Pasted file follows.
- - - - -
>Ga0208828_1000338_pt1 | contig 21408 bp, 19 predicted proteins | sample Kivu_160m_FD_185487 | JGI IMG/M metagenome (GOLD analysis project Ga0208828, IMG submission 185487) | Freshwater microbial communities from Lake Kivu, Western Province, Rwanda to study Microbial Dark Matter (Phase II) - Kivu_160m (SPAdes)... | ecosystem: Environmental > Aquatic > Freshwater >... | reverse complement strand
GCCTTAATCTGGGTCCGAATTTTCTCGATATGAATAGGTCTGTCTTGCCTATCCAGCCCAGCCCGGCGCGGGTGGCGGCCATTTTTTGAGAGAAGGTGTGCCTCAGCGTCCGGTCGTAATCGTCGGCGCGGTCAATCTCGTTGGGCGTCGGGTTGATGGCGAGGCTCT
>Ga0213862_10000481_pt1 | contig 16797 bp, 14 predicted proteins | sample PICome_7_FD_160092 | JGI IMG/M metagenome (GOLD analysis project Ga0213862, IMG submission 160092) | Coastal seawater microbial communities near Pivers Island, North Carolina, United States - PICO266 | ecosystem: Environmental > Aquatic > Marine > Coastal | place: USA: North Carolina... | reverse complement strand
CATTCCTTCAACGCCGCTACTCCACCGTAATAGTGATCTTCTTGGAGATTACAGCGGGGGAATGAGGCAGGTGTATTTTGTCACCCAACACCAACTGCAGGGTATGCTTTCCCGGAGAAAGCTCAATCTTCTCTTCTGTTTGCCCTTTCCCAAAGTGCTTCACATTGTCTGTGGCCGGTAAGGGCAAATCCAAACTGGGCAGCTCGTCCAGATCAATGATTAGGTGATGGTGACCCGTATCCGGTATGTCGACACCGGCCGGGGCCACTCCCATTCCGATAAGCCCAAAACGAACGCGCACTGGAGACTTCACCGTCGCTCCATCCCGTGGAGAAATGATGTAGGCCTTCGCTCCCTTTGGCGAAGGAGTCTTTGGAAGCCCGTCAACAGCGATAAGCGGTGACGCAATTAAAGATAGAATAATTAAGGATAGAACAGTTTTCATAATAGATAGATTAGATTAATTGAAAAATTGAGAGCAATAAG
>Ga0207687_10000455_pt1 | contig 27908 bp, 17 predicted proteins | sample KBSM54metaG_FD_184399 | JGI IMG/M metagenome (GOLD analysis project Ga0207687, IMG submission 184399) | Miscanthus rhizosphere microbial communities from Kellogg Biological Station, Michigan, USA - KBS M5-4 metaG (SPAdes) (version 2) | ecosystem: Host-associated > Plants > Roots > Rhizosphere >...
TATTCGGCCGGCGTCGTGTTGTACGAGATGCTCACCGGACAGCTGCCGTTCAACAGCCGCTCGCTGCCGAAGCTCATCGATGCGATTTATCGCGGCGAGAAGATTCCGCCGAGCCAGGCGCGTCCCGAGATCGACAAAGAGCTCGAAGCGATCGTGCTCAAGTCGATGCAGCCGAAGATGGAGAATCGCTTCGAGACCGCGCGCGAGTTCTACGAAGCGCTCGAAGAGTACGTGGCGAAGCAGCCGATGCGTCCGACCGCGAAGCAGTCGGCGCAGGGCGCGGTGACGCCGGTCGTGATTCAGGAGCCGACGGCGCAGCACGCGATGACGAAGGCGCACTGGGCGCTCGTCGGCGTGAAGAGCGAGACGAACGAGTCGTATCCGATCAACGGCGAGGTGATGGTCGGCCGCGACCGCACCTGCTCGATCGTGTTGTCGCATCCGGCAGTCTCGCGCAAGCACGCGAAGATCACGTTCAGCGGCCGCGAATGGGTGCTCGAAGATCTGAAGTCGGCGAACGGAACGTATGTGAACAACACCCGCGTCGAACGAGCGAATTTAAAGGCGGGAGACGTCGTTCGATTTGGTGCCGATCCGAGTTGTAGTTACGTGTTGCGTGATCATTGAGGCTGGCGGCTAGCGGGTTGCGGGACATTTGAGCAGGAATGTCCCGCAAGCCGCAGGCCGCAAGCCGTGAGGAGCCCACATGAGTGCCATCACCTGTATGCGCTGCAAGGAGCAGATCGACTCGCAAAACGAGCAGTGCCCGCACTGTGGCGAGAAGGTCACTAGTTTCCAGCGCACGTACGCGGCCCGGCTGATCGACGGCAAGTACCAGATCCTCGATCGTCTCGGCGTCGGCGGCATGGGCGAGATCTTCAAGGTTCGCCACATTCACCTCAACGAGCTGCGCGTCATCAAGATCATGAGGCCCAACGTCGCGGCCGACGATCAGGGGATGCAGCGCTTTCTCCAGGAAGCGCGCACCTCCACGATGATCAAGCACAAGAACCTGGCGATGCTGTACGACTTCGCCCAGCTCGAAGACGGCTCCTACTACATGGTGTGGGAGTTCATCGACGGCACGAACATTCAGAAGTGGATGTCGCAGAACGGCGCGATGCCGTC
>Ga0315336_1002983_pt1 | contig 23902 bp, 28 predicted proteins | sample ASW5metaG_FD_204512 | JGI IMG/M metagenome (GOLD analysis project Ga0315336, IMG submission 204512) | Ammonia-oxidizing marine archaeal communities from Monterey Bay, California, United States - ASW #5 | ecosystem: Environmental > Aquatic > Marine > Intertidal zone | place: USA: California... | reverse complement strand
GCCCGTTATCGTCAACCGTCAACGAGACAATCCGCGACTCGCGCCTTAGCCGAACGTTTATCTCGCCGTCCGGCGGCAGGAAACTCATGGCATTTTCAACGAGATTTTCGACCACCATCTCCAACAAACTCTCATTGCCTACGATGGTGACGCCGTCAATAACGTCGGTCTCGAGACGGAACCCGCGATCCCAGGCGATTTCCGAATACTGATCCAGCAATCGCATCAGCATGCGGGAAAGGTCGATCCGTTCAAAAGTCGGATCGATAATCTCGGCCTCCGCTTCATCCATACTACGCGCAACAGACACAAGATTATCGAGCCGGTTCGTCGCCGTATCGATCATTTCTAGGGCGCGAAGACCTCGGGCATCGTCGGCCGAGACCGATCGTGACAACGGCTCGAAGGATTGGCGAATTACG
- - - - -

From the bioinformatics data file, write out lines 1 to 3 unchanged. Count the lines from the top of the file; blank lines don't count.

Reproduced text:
>Ga0208828_1000338_pt1 | contig 21408 bp, 19 predicted proteins | sample Kivu_160m_FD_185487 | JGI IMG/M metagenome (GOLD analysis project Ga0208828, IMG submission 185487) | Freshwater microbial communities from Lake Kivu, Western Province, Rwanda to study Microbial Dark Matter (Phase II) - Kivu_160m (SPAdes)... | ecosystem: Environmental > Aquatic > Freshwater >... | reverse complement strand
GCCTTAATCTGGGTCCGAATTTTCTCGATATGAATAGGTCTGTCTTGCCTATCCAGCCCAGCCCGGCGCGGGTGGCGGCCATTTTTTGAGAGAAGGTGTGCCTCAGCGTCCGGTCGTAATCGTCGGCGCGGTCAATCTCGTTGGGCGTCGGGTTGATGGCGAGGCTCT
>Ga0213862_10000481_pt1 | contig 16797 bp, 14 predicted proteins | sample PICome_7_FD_160092 | JGI IMG/M metagenome (GOLD analysis project Ga0213862, IMG submission 160092) | Coastal seawater microbial communities near Pivers Island, North Carolina, United States - PICO266 | ecosystem: Environmental > Aquatic > Marine > Coastal | place: USA: North Carolina... | reverse complement strand